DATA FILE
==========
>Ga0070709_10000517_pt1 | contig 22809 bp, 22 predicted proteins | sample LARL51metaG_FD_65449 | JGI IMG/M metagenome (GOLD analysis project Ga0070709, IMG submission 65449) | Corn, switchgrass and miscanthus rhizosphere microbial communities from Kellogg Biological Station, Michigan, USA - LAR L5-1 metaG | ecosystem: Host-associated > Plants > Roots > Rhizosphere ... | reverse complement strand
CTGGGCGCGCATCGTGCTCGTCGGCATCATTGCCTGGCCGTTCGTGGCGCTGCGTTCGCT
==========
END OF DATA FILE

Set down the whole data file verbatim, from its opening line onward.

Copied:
>Ga0070709_10000517_pt1 | contig 22809 bp, 22 predicted proteins | sample LARL51metaG_FD_65449 | JGI IMG/M metagenome (GOLD analysis project Ga0070709, IMG submission 65449) | Corn, switchgrass and miscanthus rhizosphere microbial communities from Kellogg Biological Station, Michigan, USA - LAR L5-1 metaG | ecosystem: Host-associated > Plants > Roots > Rhizosphere ... | reverse complement strand
CTGGGCGCGCATCGTGCTCGTCGGCATCATTGCCTGGCCGTTCGTGGCGCTGCGTTCGCT